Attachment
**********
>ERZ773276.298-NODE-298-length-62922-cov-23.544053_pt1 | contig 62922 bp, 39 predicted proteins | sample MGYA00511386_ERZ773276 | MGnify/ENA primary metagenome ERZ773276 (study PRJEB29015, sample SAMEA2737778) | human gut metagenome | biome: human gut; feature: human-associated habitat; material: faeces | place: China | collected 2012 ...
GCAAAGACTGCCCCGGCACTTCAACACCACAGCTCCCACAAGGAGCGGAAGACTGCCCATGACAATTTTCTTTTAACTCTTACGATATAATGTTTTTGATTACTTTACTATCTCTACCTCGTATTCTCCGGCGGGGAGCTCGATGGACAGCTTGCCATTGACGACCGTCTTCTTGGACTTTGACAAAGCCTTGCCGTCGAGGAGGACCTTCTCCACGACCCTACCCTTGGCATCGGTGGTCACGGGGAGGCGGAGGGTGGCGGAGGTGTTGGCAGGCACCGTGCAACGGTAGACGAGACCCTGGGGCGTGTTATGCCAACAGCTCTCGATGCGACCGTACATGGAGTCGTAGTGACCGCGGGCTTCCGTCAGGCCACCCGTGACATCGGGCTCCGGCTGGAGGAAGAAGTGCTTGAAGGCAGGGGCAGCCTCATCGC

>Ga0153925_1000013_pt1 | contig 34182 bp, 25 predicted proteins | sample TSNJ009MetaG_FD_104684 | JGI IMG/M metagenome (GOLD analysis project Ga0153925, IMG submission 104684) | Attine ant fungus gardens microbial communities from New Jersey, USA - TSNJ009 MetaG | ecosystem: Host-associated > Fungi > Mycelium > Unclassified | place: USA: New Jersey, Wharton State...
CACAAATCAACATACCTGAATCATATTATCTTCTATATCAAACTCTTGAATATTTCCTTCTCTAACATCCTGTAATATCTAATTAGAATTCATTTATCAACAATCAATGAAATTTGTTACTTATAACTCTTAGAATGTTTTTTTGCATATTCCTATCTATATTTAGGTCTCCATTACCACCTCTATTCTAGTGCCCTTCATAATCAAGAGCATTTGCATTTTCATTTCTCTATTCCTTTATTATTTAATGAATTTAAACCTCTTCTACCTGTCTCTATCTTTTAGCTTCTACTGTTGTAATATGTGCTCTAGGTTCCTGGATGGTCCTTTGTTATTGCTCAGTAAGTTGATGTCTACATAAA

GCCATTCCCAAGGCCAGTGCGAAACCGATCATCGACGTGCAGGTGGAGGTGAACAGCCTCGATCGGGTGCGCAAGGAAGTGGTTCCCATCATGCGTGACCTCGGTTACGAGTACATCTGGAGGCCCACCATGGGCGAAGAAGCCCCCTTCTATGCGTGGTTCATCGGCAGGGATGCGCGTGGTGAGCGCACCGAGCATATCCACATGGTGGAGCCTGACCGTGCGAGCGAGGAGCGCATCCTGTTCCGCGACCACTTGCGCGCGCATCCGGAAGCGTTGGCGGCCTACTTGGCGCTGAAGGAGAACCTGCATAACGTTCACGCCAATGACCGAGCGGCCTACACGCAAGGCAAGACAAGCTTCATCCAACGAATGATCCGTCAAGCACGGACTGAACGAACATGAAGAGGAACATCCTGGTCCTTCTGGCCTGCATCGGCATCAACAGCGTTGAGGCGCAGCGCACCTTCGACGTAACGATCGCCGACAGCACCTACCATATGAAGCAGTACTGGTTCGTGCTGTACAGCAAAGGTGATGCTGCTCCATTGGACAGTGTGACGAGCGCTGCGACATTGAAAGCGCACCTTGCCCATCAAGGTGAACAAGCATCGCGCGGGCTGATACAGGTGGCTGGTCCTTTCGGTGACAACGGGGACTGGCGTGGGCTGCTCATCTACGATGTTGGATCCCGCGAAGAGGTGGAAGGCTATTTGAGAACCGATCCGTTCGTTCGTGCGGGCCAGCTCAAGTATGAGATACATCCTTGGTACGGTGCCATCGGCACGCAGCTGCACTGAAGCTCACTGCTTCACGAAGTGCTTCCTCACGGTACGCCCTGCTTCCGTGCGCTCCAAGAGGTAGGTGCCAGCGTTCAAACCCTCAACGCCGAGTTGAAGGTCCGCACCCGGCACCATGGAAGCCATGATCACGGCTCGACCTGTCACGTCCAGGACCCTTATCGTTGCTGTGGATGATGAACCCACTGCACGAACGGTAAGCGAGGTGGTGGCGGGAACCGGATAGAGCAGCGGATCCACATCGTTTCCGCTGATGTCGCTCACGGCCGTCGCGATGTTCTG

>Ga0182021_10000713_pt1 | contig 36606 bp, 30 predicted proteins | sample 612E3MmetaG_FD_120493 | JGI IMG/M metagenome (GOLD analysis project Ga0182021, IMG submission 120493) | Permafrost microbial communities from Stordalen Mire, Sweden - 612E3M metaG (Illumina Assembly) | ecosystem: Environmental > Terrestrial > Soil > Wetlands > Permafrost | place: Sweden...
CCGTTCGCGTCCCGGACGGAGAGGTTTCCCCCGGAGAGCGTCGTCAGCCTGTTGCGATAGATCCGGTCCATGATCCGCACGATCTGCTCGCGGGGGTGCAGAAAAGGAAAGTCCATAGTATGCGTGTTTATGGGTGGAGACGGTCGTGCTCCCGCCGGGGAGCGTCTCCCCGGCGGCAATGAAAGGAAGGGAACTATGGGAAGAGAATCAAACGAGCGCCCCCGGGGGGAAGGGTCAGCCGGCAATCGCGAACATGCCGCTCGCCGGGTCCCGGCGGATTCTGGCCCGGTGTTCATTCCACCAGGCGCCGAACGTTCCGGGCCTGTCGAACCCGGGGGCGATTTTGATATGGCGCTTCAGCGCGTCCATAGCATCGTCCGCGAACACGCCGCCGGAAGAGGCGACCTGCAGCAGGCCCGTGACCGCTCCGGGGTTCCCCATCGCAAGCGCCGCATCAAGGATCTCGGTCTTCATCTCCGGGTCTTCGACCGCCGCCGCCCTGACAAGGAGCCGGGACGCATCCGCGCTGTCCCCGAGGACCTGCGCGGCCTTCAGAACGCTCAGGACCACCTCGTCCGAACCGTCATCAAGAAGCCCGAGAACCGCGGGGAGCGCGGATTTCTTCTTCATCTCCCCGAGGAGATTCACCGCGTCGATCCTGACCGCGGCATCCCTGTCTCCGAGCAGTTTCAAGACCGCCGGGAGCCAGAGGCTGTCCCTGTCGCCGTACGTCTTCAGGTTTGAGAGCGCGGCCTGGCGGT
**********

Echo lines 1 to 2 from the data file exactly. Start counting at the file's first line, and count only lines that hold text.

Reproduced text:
>ERZ773276.298-NODE-298-length-62922-cov-23.544053_pt1 | contig 62922 bp, 39 predicted proteins | sample MGYA00511386_ERZ773276 | MGnify/ENA primary metagenome ERZ773276 (study PRJEB29015, sample SAMEA2737778) | human gut metagenome | biome: human gut; feature: human-associated habitat; material: faeces | place: China | collected 2012 ...
GCAAAGACTGCCCCGGCACTTCAACACCACAGCTCCCACAAGGAGCGGAAGACTGCCCATGACAATTTTCTTTTAACTCTTACGATATAATGTTTTTGATTACTTTACTATCTCTACCTCGTATTCTCCGGCGGGGAGCTCGATGGACAGCTTGCCATTGACGACCGTCTTCTTGGACTTTGACAAAGCCTTGCCGTCGAGGAGGACCTTCTCCACGACCCTACCCTTGGCATCGGTGGTCACGGGGAGGCGGAGGGTGGCGGAGGTGTTGGCAGGCACCGTGCAACGGTAGACGAGACCCTGGGGCGTGTTATGCCAACAGCTCTCGATGCGACCGTACATGGAGTCGTAGTGACCGCGGGCTTCCGTCAGGCCACCCGTGACATCGGGCTCCGGCTGGAGGAAGAAGTGCTTGAAGGCAGGGGCAGCCTCATCGC